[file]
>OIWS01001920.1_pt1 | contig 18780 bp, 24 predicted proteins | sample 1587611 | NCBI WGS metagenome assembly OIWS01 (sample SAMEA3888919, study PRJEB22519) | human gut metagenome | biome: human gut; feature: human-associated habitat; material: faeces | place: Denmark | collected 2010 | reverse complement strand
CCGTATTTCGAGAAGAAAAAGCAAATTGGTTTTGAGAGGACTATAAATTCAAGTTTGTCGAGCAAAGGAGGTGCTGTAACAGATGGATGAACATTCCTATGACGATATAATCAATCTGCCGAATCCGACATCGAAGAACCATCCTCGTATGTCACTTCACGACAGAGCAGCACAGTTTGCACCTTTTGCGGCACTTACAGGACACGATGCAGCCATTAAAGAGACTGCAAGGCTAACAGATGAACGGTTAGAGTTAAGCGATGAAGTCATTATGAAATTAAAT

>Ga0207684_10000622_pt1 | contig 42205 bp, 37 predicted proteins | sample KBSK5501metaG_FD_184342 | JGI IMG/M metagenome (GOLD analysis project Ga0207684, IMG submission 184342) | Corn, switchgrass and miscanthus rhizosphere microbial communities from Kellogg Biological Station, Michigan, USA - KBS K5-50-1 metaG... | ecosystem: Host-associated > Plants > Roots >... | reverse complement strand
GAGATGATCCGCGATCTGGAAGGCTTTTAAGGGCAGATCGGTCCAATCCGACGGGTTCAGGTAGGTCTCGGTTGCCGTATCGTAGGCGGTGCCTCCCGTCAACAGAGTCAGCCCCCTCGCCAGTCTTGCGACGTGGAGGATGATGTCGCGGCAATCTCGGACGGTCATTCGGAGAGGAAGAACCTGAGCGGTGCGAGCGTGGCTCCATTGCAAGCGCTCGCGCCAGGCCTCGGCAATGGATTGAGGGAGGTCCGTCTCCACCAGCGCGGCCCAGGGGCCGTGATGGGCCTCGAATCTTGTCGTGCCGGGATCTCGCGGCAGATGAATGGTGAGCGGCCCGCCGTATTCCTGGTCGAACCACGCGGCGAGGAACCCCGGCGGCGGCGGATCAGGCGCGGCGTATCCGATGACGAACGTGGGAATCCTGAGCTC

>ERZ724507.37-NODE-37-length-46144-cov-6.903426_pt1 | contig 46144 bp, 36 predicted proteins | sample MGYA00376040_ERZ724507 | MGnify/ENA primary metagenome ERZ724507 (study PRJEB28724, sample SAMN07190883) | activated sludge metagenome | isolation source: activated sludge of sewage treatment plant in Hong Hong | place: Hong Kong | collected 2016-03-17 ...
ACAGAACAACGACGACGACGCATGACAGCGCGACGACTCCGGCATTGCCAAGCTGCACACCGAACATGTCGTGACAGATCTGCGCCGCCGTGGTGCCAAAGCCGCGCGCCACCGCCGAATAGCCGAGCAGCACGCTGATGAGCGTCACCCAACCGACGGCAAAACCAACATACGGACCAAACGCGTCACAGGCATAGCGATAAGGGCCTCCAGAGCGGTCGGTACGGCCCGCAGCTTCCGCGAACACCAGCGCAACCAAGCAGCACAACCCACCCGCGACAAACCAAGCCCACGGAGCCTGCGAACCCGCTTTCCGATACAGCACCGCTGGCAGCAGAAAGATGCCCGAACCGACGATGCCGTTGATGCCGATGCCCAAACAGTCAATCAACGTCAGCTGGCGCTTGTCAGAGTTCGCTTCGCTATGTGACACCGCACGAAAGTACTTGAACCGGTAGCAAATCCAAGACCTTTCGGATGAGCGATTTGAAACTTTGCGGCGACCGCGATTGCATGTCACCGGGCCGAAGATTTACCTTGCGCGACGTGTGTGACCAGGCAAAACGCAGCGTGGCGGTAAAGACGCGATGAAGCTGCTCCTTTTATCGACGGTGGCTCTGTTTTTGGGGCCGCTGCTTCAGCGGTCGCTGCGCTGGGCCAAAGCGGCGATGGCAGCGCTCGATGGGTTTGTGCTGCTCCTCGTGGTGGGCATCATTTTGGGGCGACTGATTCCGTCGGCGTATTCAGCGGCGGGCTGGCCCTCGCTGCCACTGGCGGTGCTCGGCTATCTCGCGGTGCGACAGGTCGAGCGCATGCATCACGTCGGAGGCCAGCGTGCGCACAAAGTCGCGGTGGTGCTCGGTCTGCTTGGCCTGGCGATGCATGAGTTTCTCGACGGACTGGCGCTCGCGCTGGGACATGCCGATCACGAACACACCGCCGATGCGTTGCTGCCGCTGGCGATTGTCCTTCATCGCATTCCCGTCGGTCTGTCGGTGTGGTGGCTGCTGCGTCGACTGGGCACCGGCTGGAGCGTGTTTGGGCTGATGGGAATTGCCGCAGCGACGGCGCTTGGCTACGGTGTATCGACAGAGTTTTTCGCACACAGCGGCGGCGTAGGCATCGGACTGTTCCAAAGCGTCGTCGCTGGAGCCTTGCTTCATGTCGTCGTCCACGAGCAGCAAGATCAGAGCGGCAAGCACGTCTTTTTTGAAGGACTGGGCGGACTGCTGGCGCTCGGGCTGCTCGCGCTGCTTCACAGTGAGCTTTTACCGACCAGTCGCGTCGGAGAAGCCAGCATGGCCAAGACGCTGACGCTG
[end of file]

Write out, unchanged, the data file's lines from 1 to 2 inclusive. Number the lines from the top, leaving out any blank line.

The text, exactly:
>OIWS01001920.1_pt1 | contig 18780 bp, 24 predicted proteins | sample 1587611 | NCBI WGS metagenome assembly OIWS01 (sample SAMEA3888919, study PRJEB22519) | human gut metagenome | biome: human gut; feature: human-associated habitat; material: faeces | place: Denmark | collected 2010 | reverse complement strand
CCGTATTTCGAGAAGAAAAAGCAAATTGGTTTTGAGAGGACTATAAATTCAAGTTTGTCGAGCAAAGGAGGTGCTGTAACAGATGGATGAACATTCCTATGACGATATAATCAATCTGCCGAATCCGACATCGAAGAACCATCCTCGTATGTCACTTCACGACAGAGCAGCACAGTTTGCACCTTTTGCGGCACTTACAGGACACGATGCAGCCATTAAAGAGACTGCAAGGCTAACAGATGAACGGTTAGAGTTAAGCGATGAAGTCATTATGAAATTAAAT